USAID Paper Details Security Crisis in Iraq
Tuesday, January 17, 2006
The U.S. Agency for International Development paints a dire and detailed picture of the Iraq security situation in its request for contractors to bid on its $1.32 billion, 28-month project to help stabilize 10 major Iraqi cities.
The USAID program, outlined in a Jan. 2 paper, envisions development between 2006 and 2008 of partnerships in cities that make up more than half of Iraq's population. Those cities would include Baghdad, Basra, Mosul, Kirkuk and Najaf. The project, which to date has only $30 million of the proposed funds, will try to reduce violence by creating jobs, revitalizing community infrastructure, and mitigating ethnic and religious conflicts.
To prepare potential bidders for the task, USAID included an annex with the contractor application. It describes Iraq as being in the midst of an insurgency whose tactics "include creating chaos in Iraq society as a whole and fomenting civil war." Many of the attacks are against coalition and Iraqi security forces, the annex says, and they "significantly damage the country's infrastructure and cause a tide of adverse economic and social effects that ripple across Iraq."
Although President Bush and senior administration officials tend to see the enemy primarily as Saddam Hussein loyalists and foreign terrorists, the USAID analysis also places emphasis on "internecine conflict," which includes "religious-sectarian, ethnic, tribal, criminal and politically based" violence.
The Sunni-vs.-Shiite violence goes back centuries. Today, the differences are being exploited on both sides as Sunni bombings of Shiite sites along with kidnappings and killings have been matched by Shiite retaliation and revenge killings of Sunnis.
"It is increasingly common for tribesmen to 'turn in' to the authorities enemies as insurgents, this as a form of tribal revenge," the paper says.
The activities of religious extremists against secular Iraqis were also noted by USAID. The paper describes how in the southern part of Iraq, which is dominated by Shiites, "social liberties have been curtailed dramatically by roving bands of self-appointed religious-moral police." In cities, women's dress codes are enforced and barbers who remove facial hair have been killed, and liquor stores and clubs have been bombed.
The USAID paper describes some findings that in the past were carried only in classified briefings, congressional sources said. For example, the paper states that external fighters and groups such as al Qaeda "are gaining in number and notoriety as significant actors," and that most suicide bombers are coming from "Saudi Arabia and other countries in the region."
The breakdown of Iraqi society and "the absence of state control and an effective police force" have let "criminal elements within Iraqi society have almost free rein," the paper states. Iraqi criminals in some cases "have aligned themselves with most of the combating groups and factions to further their aims" and Baghdad "is reportedly divided into zones controlled by organized criminal groups-clans," it states.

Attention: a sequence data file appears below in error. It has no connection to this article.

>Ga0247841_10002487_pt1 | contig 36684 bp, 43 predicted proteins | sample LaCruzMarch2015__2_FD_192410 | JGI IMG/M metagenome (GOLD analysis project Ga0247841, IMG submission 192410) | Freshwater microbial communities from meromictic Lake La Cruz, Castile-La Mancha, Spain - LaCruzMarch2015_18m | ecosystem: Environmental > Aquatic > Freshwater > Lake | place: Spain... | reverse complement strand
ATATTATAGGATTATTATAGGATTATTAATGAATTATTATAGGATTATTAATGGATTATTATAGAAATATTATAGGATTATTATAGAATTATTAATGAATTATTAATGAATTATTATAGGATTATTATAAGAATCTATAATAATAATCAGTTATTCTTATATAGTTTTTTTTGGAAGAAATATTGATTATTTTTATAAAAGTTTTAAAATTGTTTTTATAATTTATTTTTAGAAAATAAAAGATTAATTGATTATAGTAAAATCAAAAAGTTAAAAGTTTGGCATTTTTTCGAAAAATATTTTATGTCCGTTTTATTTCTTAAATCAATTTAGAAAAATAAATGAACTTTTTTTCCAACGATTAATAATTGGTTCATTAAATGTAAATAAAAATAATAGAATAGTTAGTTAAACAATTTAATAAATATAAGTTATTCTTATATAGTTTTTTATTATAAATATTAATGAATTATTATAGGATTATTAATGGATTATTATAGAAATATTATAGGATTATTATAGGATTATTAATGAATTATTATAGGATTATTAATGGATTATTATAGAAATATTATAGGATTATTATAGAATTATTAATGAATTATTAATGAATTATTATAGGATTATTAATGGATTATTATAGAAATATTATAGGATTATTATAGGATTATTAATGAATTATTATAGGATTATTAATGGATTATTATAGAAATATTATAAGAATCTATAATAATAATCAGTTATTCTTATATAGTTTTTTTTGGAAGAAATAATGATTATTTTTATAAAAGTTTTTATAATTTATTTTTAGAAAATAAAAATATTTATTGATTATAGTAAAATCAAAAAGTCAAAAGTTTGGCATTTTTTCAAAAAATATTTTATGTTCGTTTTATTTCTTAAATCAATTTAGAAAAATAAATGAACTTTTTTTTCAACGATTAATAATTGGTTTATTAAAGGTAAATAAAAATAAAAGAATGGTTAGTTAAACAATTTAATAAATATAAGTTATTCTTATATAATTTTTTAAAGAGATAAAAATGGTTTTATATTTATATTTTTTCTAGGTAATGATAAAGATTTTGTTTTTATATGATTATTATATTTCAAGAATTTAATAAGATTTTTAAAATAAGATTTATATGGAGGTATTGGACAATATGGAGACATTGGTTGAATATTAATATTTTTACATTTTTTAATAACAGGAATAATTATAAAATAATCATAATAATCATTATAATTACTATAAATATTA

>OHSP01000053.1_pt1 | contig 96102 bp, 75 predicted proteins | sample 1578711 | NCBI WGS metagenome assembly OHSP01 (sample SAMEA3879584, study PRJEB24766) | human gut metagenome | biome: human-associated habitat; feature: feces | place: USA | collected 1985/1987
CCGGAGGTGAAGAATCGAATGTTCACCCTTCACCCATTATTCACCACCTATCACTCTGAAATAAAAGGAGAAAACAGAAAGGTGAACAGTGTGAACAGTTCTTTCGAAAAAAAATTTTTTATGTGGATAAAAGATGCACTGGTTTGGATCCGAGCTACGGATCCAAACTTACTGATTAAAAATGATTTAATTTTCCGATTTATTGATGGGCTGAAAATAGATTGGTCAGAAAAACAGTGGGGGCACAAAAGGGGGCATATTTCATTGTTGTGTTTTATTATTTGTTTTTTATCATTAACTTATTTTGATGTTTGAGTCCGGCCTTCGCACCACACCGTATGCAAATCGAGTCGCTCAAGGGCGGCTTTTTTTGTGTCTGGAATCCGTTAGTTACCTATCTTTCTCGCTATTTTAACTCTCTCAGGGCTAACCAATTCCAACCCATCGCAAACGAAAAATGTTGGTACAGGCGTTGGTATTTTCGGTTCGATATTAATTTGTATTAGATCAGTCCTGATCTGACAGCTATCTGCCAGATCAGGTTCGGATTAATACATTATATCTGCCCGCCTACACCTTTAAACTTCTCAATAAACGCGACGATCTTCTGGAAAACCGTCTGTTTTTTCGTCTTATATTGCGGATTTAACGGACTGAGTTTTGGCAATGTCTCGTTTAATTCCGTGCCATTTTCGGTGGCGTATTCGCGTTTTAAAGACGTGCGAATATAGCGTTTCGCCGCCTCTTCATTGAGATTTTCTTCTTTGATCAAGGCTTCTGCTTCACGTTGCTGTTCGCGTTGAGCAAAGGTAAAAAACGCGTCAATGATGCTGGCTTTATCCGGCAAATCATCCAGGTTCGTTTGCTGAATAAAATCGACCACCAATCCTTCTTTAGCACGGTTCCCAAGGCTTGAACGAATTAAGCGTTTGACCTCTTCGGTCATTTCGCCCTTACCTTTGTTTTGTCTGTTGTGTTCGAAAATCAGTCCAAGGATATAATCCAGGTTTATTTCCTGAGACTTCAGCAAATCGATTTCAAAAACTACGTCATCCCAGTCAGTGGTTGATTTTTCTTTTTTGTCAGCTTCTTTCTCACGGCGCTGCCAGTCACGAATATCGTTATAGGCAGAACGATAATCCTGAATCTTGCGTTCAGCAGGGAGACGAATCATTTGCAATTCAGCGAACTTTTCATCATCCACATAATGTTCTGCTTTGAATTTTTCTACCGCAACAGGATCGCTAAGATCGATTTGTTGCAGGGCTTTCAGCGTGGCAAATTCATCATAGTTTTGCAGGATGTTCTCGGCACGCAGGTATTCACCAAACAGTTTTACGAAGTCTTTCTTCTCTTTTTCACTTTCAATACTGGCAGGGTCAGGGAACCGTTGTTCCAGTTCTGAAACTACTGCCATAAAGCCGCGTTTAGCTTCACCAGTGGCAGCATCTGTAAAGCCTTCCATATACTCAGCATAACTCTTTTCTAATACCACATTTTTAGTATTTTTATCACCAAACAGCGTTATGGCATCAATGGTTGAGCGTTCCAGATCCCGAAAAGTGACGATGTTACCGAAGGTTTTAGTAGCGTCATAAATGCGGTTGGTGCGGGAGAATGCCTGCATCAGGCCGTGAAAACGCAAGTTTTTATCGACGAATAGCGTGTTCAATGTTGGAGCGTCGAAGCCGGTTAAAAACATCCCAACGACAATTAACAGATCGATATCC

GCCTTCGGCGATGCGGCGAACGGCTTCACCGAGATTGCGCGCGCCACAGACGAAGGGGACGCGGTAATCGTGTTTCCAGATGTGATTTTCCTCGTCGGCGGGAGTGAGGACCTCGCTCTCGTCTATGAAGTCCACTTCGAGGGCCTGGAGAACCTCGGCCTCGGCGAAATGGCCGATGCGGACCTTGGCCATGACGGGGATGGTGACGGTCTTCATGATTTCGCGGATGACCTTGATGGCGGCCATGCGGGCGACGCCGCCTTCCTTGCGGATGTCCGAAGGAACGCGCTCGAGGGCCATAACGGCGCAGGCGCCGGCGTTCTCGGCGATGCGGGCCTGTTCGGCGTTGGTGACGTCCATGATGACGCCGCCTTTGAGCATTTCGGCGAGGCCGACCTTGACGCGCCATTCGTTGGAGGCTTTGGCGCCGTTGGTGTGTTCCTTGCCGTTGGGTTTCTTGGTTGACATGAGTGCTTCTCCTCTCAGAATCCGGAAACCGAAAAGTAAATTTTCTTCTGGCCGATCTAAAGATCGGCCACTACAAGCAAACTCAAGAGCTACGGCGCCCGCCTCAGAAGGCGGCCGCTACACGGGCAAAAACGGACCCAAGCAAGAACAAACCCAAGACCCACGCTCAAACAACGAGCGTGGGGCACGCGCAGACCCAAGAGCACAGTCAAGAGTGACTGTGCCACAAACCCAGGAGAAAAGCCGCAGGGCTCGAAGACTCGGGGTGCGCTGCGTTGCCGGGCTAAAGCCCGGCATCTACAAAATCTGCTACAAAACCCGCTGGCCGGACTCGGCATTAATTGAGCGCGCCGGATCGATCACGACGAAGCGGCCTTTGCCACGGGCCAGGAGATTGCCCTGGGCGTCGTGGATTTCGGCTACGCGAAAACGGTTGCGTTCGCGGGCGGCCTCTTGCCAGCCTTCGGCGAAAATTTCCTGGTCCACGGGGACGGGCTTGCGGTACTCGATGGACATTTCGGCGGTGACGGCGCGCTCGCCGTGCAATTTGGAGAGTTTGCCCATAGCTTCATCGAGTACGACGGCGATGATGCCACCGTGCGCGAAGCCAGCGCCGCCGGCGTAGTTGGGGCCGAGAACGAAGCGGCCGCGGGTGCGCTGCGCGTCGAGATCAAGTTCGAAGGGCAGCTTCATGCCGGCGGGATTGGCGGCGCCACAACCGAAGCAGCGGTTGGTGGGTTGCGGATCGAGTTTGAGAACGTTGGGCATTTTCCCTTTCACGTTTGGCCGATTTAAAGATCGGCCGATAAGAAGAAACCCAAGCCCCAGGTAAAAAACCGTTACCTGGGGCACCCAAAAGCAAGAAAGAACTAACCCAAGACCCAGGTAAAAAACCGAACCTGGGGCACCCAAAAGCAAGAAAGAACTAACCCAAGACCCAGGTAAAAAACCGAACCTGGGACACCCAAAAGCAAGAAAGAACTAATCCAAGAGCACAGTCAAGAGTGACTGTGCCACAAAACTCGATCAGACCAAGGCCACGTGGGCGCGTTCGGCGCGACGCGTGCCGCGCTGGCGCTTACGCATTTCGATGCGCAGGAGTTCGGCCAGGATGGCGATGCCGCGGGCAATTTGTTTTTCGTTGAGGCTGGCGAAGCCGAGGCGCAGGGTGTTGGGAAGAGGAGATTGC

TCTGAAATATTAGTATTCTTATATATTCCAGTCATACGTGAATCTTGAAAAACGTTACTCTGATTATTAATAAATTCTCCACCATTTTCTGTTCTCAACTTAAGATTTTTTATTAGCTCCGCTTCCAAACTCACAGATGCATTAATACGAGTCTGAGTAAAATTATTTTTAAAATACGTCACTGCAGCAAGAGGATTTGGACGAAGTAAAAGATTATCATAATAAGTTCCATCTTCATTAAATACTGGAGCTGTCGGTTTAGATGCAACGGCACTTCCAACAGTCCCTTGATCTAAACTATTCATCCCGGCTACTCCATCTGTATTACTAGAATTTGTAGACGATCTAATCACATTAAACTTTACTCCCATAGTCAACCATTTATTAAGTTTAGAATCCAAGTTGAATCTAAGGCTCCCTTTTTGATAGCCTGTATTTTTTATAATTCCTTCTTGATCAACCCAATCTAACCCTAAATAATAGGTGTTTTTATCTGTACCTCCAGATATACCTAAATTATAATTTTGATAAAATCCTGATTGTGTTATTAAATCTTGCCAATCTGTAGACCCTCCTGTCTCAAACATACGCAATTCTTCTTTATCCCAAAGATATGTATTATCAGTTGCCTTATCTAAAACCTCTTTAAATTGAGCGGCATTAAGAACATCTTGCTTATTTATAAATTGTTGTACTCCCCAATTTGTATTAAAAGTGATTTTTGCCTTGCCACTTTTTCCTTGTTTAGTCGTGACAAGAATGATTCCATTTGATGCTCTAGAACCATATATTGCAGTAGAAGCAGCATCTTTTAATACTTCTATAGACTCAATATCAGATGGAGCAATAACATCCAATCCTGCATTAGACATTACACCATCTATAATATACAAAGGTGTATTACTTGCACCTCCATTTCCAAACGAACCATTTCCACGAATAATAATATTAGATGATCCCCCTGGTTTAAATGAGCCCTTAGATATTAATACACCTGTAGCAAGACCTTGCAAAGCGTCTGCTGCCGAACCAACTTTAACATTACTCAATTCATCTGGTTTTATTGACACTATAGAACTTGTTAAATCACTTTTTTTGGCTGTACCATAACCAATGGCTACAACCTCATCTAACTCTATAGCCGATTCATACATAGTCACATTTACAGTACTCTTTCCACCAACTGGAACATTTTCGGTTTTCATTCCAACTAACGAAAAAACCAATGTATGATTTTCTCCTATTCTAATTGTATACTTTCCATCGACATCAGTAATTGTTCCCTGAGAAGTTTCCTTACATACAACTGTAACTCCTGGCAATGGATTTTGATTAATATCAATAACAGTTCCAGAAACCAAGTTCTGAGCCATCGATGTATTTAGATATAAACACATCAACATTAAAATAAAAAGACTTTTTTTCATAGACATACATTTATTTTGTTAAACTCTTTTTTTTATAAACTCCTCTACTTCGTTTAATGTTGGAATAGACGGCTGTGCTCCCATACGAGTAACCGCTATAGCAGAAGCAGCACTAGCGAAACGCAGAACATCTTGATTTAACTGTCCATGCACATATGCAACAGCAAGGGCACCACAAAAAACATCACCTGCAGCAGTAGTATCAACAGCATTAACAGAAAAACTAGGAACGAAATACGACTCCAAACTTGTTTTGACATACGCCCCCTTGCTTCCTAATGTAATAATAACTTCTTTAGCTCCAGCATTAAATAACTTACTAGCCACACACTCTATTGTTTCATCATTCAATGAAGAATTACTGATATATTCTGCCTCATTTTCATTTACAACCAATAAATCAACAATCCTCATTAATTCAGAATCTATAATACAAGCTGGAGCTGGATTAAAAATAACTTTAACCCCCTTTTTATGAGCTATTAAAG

The USAID analysis also raises the potential for political parties to come into armed conflict, as the two main Kurdish parties did in the mid-1990s. "As political parties regain importance in the emerging democracy, there is an increased risk they may devolve into conflict groups," the paper warns.
Paul Pillar, the CIA's former national intelligence officer for the Middle East and now a visiting professor at Georgetown University, said the analysis conveyed "the reality that the violence in Iraq is complex and multi-faceted."
One weakness of the paper, Pillar said, is the underplaying of the "resentment of the foreign occupation." He said there are Iraqi "nationalists" beyond just the Sunnis who resent the presence of U.S. and other foreign troops. "There is a valid basis for some of the pro-withdrawal arguments," he said, referring to recent statements by Rep. John P. Murtha (D-Pa.).
In a news conference Friday with Pentagon reporters, Lt. Gen. John R. Vines, the soon-to-be-retired commander of the coalition forces in Iraq, gave a mixed assessment of the USAID findings.
He said the insurgency is being carried out primarily by different Iraqi groups, some that feel they are disadvantaged under the new system and others that oppose the presence of the coalition. "Some Iraqis do view the coalition presence as a reason to conduct violence against them. That is without question," he said, but he would not characterize the size of that group.
He said he expects jihadists to keep trying to impose their views on those, such as the Sunni nationalists, who believe they are "not adequately represented" in the new government.
Differing with the USAID analysis, Vine said that Abu Musab Zarqawi's al Qaeda in Iraq group may be in "disarray," and that "indicators are that many of the events that we see are not related to al Qaeda in Iraq." He said some were done by former regime elements but that "in some cases they're related to people who conduct violent acts for pay."
Pillar, on the other hand, warns that the group, though foreign-led, "is largely Iraqi in membership" and represents a commingling of foreign and Iraqi religious extremists.